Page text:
Legend says that the original intention was to build a church  more in the middle of the parish in Cwrtnewydd, where there is still a hill named Bryn yr Eglwys, but when the church was being built, progress was thwarted daily by the Devil, who demolished it as fast as it was put up. The foreman is said to have thrown his hammer with great force, in the belief that where  it landed they would have more success, and the present church is the result. Whatever truth is behind this story, the current church is largely a thirteenth century  construction with a fifteenth century barrel roof.

The tower, through which one enters the church, was built by Sir Rhys ap Thomas, Lord of Dinefwr, and one of Henry VII’s chief supporters, in memory of the Battle of Bosworth in 1485. Tradition also says that it was Rhys ap Thomas  who delivered Richard III  his death-wound.

The church is built on a slope, so that one enters it down huge steps  looking down the long nave to the altar. On the walls of the church are the Ten Commandments and the Apostles’ Creed in Welsh , and on the right at the bottom of the steps, is a huge font, looking very primitive, and carved with twelve crude faces representing the 12 disciples.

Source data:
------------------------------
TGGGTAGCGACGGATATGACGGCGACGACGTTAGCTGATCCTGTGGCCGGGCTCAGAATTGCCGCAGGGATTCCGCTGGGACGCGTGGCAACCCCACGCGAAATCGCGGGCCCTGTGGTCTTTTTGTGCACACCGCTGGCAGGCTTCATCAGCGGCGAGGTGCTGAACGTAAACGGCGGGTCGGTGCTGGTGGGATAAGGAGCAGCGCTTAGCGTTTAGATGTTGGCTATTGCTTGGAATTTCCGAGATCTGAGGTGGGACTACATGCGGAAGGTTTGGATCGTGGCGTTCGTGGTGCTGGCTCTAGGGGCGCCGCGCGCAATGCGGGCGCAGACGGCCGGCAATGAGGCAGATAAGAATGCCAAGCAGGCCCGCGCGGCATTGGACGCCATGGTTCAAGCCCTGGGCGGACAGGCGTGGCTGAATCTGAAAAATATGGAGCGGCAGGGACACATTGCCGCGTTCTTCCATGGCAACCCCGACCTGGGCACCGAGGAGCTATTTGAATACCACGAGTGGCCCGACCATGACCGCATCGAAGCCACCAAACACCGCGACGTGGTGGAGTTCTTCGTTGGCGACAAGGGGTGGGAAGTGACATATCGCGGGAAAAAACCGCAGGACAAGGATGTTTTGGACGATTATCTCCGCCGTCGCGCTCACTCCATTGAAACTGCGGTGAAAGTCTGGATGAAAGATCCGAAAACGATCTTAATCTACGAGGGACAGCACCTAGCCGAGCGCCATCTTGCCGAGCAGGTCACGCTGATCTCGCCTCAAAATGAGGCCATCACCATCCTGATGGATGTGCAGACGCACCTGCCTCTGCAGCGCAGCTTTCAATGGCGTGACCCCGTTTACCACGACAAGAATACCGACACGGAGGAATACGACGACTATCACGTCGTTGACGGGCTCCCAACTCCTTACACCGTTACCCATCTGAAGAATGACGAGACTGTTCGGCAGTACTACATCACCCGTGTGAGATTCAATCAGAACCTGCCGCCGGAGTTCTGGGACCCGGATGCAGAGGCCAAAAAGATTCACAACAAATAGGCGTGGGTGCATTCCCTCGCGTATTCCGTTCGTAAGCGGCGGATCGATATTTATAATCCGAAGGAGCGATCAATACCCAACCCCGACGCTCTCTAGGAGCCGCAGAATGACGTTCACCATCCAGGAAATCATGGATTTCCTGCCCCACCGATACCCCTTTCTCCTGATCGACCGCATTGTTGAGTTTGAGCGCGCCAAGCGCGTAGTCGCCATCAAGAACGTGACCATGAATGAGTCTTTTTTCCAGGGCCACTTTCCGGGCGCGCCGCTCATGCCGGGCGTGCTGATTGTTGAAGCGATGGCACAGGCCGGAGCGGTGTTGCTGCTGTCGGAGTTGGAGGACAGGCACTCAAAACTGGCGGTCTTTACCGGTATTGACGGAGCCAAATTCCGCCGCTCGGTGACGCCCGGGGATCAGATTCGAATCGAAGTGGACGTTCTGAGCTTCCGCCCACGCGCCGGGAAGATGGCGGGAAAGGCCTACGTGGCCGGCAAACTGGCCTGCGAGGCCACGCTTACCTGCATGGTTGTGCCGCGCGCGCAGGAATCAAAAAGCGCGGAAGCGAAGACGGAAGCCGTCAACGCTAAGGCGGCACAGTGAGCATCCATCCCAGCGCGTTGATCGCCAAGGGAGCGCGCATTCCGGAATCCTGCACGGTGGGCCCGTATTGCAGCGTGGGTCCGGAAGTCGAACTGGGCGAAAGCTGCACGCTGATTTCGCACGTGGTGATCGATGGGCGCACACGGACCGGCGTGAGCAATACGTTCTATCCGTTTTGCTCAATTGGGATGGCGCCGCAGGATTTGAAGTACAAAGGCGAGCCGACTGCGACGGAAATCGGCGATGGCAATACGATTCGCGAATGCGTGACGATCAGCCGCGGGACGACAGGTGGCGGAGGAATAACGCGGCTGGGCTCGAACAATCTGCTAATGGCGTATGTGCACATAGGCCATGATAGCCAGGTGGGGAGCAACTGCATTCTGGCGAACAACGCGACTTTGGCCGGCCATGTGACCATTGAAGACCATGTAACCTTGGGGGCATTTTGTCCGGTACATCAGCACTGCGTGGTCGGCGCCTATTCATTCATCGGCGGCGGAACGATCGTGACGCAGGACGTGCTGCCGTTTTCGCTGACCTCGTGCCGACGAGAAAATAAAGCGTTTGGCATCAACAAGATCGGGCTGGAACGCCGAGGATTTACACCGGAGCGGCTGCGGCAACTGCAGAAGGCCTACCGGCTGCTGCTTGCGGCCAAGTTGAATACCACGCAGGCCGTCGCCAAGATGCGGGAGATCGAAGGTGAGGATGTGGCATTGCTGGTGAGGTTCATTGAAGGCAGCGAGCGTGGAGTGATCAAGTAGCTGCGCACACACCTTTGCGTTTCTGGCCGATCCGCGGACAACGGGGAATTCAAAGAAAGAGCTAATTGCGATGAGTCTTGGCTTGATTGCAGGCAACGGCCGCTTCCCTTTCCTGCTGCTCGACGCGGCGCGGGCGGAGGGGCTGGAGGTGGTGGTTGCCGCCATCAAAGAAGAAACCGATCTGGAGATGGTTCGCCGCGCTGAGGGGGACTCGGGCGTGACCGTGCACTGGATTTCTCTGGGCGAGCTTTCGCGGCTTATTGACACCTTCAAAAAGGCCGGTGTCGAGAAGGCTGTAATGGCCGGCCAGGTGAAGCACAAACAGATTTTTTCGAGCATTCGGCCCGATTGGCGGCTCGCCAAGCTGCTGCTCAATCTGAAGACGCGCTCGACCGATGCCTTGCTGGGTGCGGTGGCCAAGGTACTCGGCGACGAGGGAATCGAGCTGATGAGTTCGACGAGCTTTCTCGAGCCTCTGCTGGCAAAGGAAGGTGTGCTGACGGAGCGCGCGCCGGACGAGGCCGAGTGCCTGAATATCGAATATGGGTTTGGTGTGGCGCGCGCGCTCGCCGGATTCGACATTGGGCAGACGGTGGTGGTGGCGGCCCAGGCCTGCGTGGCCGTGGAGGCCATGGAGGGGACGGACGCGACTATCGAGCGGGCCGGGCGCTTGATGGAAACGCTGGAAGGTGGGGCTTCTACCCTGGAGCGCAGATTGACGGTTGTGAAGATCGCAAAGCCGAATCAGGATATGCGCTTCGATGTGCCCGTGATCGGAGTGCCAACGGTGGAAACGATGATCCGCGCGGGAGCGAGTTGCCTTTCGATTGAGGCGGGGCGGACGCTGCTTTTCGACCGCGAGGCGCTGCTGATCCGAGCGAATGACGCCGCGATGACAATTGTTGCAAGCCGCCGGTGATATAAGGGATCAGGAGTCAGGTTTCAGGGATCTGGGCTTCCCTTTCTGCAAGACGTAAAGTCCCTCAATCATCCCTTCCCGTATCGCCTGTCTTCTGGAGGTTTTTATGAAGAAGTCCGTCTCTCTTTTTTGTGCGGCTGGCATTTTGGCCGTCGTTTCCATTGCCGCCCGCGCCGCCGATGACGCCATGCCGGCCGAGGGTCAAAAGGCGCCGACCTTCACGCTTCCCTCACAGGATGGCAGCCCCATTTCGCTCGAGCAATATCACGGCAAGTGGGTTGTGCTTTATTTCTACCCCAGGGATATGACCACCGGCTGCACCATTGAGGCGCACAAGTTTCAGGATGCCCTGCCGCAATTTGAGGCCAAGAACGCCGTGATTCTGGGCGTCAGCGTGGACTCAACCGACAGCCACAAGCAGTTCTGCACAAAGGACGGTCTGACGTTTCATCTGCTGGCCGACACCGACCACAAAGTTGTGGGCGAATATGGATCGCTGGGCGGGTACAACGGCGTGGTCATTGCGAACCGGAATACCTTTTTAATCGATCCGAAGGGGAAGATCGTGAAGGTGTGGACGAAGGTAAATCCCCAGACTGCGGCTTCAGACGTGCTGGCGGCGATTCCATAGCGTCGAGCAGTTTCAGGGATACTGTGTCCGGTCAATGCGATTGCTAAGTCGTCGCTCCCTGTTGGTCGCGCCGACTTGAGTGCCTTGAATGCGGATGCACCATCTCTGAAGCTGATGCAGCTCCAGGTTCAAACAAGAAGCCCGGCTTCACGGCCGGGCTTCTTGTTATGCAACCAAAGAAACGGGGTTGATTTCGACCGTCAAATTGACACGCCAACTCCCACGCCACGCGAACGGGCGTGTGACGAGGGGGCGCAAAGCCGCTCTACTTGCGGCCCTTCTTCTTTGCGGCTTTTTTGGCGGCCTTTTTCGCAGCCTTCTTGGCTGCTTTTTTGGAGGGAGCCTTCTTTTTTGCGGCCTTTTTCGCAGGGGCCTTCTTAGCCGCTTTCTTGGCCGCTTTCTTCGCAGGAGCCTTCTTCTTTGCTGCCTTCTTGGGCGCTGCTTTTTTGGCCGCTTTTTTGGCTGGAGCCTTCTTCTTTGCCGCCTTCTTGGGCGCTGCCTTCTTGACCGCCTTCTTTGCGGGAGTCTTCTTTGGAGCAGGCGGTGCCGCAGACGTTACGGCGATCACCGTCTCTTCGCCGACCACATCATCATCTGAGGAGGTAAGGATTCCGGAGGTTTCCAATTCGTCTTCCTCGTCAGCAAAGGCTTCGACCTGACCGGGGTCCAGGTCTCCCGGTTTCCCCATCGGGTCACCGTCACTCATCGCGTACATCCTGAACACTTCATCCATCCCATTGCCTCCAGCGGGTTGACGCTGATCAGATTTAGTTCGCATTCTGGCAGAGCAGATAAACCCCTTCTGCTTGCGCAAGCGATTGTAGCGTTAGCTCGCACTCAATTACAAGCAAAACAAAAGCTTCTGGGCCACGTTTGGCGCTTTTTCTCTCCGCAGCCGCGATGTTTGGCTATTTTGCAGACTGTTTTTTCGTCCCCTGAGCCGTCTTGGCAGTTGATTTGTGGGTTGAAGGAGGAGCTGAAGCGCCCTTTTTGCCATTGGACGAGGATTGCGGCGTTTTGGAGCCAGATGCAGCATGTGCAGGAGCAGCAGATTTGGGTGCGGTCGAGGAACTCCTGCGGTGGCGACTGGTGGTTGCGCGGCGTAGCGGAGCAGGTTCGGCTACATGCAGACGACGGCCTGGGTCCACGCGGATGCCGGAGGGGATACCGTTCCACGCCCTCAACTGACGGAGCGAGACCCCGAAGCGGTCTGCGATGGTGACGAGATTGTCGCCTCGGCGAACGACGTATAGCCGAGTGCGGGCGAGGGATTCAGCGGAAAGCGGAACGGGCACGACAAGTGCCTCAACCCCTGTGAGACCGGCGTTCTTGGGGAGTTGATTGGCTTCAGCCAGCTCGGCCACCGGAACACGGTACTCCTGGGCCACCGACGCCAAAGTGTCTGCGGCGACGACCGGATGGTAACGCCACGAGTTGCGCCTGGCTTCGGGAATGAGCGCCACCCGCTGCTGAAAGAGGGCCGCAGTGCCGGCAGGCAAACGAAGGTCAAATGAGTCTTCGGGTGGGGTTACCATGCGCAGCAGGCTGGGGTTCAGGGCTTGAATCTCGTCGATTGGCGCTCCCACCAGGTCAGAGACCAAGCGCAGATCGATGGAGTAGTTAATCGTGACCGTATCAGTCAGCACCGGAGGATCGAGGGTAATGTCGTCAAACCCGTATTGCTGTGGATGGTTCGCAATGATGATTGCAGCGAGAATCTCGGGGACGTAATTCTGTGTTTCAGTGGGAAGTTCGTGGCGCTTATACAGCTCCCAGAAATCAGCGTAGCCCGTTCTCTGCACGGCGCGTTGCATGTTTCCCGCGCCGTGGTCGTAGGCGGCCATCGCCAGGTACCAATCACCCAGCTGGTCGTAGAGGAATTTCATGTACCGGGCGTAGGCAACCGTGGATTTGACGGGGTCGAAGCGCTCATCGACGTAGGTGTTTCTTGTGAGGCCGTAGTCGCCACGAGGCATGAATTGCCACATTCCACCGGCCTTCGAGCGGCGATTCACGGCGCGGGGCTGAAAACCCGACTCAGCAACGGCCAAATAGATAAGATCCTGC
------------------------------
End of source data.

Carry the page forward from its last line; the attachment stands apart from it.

(c) Huw Davies

The particular feature which distinguishes the church today is the woodwork, all of which was carved at the beginning of the twentieth century by the local squire, the Vicar, and a Belgian refugee named Joseph Rubens, to designs drawn up by the squire’s wife. This includes the pulpit, the lectern, the rood screen, and the ends of all the pews, carved out of oak from the Highmead Estate. The bench–ends are of particular interest, as they depict ecclesiastical, local and national events in a kind of rural diary covering a period of several years, which culminate with memorials to many of the men from local gentry families who died in the First World War (pictured).

Above the altar is a weather-beaten stone carving of the Crucifixion, which was originally on a gable-end outside the church, welcoming pilgrims to the holy well which used to be renowned for its healing properties, but has now disappeared.
The graves  in the churchyard have all been transcribed, and include those of two well-known 19th century Unitarian  ministers, David Lloyd and David Davis Castellhywel. The latter is remembered for translating Gray’s Elegy into Welsh.

Bilingual services are held in the church every Sunday, and the Vicar also says Evensong here on Mondays and Wednesdays at 5.30 p.m.

The Church is open all day every day, as is the much smaller Eglwys Llanllwni, three miles away in Maesycrugiau, dramatically perched on a crag  by the side of the River Teifi. Both churches are well worth a visit.